Nigeria, France join forces to fight Boko Haram

Nigeria and France on Thursday, April 28 signed an agreement on closer military cooperation, including intelligence sharing, to strengthen the fight against Boko Haram in the Lake Chad region, AFP reports.

Nigerian Defense Minister Mansur Dan Ali said the agreement was evidence of a "growing partnership" between Abuja and Paris, as he met his French counterpart Jean-Yves Le Drian in the capital.

France has provided satellite images and surveillance footage from Rafale fighter jets based in Chad's capital, N'Djamena, which have flown over the main conflict area in northeast Nigeria.

Some 2,000 surveillance images have been shared and Nigerians have also been trained by French military intelligence in how to interpret them, French officials indicated.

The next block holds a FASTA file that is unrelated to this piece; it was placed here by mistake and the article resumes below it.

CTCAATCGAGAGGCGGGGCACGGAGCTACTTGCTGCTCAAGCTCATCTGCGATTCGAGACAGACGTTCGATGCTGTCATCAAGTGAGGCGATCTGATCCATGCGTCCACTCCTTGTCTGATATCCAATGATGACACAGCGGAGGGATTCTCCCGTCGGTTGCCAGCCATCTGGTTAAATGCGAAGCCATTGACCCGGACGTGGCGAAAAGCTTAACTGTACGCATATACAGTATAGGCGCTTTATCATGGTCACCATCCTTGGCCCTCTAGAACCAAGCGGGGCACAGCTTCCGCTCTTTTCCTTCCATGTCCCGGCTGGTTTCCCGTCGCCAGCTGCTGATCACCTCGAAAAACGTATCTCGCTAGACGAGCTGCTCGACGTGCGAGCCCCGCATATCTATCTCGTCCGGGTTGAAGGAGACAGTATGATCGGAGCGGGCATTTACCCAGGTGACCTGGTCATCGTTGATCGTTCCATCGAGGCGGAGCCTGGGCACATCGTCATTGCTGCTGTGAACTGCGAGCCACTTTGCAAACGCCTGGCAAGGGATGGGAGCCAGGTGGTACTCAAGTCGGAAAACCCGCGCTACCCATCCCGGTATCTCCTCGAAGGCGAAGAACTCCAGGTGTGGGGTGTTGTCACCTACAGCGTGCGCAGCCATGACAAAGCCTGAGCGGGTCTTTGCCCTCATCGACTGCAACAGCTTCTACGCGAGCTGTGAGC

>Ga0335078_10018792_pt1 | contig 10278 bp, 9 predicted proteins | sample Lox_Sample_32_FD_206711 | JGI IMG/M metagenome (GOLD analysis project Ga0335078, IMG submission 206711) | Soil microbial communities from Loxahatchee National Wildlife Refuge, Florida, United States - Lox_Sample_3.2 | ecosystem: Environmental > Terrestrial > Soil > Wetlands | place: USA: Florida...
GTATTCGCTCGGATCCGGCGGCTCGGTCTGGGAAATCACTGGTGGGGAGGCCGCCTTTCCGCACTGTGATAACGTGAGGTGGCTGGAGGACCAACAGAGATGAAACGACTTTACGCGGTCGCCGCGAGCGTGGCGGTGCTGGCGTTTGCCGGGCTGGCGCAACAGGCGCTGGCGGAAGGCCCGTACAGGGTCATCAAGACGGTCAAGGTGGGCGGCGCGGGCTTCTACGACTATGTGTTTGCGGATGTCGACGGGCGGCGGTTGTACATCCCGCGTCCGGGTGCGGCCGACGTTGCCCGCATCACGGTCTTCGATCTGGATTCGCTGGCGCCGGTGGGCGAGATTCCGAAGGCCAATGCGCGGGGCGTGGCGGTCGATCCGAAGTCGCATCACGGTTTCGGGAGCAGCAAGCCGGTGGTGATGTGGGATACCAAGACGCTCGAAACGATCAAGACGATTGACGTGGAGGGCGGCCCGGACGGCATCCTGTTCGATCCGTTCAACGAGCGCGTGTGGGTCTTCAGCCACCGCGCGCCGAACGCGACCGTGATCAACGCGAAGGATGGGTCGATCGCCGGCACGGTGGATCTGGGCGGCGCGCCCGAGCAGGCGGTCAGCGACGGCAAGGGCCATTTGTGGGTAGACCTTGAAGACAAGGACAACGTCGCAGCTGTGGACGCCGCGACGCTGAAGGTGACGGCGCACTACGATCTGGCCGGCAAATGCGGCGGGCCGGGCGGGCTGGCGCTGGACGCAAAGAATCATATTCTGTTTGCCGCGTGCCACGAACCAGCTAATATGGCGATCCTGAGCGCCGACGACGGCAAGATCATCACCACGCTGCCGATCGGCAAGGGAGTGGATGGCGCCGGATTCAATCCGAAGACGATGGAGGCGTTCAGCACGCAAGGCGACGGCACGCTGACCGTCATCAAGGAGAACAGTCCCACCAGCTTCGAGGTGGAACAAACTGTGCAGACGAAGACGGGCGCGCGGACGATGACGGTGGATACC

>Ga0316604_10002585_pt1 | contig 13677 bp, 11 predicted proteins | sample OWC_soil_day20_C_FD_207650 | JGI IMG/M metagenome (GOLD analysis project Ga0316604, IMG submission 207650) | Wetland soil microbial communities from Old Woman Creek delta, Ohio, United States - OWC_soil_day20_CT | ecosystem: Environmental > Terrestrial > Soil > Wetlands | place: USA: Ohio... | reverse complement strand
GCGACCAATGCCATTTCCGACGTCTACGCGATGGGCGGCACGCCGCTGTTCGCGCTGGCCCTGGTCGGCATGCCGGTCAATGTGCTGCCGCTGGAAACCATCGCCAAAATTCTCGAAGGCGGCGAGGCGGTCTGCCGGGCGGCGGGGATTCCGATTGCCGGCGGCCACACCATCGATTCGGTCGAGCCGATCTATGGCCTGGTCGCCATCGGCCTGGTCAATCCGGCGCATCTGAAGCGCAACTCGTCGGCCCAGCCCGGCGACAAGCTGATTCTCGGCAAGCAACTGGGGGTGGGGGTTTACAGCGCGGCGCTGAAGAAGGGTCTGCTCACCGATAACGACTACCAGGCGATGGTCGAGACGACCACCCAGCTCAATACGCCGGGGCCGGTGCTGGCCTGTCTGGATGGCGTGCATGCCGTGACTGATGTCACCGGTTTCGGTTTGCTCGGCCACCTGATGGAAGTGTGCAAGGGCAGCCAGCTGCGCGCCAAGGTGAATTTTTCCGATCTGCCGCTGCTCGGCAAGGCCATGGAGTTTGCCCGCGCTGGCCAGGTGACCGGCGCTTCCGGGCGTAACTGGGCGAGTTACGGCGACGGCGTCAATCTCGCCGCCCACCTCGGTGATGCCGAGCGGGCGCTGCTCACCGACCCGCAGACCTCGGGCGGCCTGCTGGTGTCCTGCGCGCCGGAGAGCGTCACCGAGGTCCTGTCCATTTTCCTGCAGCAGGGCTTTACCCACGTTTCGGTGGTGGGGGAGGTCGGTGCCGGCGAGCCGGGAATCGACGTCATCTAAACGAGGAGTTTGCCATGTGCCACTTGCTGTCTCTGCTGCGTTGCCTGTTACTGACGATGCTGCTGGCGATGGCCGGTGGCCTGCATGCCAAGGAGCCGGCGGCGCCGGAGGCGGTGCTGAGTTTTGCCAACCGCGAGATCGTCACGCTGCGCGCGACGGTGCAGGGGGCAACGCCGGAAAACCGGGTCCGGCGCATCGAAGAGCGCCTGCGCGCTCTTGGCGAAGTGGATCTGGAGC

Boko Haram, whose insurgency has killed some 20,000 in Nigeria since 2009, has been pushed out of captured territory over the past year, leading to more cross-border attacks.

Le Drian for his part said France was primarily concerned with "the common fight against terrorism and particularly against Boko Haram."

Maritime security is also a key factor in cooperation, he added, with incidences of piracy in the Gulf of Guinea off Nigeria's oil-rich south increasing sharply since the turn of the year, AFP says.

Both armies signed an operational cooperation document detailing 28 areas to be tackled before the end of the year, including training against improvised explosives and combat rescue.

Cross-border military exercises and joint maritime operations with other countries are also included.

A regional security summit is scheduled to take place in Abuja on May 14 with French President Francois Hollande in attendance, as well as representatives from Britain and the United States.